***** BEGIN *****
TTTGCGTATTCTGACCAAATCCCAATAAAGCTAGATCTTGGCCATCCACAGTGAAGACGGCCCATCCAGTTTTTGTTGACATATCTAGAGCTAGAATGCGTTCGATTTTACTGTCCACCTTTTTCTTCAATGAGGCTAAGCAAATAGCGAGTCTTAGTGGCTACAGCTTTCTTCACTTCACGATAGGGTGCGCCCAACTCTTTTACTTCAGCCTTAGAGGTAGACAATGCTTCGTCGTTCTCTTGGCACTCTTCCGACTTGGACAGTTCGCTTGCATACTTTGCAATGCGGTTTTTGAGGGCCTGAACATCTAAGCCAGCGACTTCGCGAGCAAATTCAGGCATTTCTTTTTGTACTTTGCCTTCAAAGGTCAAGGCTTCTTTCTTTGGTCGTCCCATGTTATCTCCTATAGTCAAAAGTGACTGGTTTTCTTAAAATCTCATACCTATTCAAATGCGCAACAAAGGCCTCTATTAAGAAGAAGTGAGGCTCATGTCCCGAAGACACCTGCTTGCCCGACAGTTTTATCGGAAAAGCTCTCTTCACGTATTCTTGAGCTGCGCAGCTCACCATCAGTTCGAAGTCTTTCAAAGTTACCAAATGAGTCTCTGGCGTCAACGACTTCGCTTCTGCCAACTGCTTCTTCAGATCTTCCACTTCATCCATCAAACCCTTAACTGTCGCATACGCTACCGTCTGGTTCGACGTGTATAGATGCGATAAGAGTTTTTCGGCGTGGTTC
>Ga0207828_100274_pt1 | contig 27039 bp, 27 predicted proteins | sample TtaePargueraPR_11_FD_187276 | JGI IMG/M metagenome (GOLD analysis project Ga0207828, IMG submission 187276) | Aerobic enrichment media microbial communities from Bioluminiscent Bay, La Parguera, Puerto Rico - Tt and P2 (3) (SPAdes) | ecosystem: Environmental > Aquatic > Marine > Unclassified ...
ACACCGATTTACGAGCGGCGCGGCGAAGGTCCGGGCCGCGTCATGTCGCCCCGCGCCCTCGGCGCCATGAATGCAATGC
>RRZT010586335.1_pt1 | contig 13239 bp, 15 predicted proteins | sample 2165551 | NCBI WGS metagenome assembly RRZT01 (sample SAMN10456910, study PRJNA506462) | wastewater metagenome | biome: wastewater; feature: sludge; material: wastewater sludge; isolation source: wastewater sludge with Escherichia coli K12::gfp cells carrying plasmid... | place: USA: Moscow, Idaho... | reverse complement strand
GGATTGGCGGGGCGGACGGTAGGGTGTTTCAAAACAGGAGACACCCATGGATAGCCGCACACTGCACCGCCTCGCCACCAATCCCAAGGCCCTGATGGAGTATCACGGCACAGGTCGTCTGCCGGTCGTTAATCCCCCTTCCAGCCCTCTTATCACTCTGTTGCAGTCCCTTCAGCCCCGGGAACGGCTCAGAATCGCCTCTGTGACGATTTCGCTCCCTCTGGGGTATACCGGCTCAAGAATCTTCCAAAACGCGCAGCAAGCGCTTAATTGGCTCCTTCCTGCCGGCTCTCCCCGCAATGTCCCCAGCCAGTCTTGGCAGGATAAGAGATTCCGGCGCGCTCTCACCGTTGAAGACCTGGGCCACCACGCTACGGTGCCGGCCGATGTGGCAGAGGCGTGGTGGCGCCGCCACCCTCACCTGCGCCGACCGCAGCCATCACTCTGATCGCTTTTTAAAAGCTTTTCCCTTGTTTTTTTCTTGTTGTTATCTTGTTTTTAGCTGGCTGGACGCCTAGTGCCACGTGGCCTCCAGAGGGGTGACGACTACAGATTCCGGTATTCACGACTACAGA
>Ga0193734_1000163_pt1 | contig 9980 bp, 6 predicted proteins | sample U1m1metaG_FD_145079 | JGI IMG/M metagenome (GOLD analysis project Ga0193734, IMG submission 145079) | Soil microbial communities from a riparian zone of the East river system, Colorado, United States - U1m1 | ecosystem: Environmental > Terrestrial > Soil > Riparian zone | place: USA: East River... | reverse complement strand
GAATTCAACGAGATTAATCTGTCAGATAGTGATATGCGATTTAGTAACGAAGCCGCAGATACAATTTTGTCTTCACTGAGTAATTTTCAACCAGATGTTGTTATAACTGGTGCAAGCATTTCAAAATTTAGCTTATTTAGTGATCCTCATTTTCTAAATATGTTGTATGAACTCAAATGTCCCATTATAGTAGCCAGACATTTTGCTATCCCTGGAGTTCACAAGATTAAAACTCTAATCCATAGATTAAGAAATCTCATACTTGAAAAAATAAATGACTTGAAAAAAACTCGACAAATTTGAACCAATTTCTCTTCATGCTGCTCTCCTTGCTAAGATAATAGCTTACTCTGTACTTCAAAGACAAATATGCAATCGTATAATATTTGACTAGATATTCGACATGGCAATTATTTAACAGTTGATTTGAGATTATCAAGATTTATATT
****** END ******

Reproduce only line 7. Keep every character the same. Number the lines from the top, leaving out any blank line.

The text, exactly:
GAATTCAACGAGATTAATCTGTCAGATAGTGATATGCGATTTAGTAACGAAGCCGCAGATACAATTTTGTCTTCACTGAGTAATTTTCAACCAGATGTTGTTATAACTGGTGCAAGCATTTCAAAATTTAGCTTATTTAGTGATCCTCATTTTCTAAATATGTTGTATGAACTCAAATGTCCCATTATAGTAGCCAGACATTTTGCTATCCCTGGAGTTCACAAGATTAAAACTCTAATCCATAGATTAAGAAATCTCATACTTGAAAAAATAAATGACTTGAAAAAAACTCGACAAATTTGAACCAATTTCTCTTCATGCTGCTCTCCTTGCTAAGATAATAGCTTACTCTGTACTTCAAAGACAAATATGCAATCGTATAATATTTGACTAGATATTCGACATGGCAATTATTTAACAGTTGATTTGAGATTATCAAGATTTATATT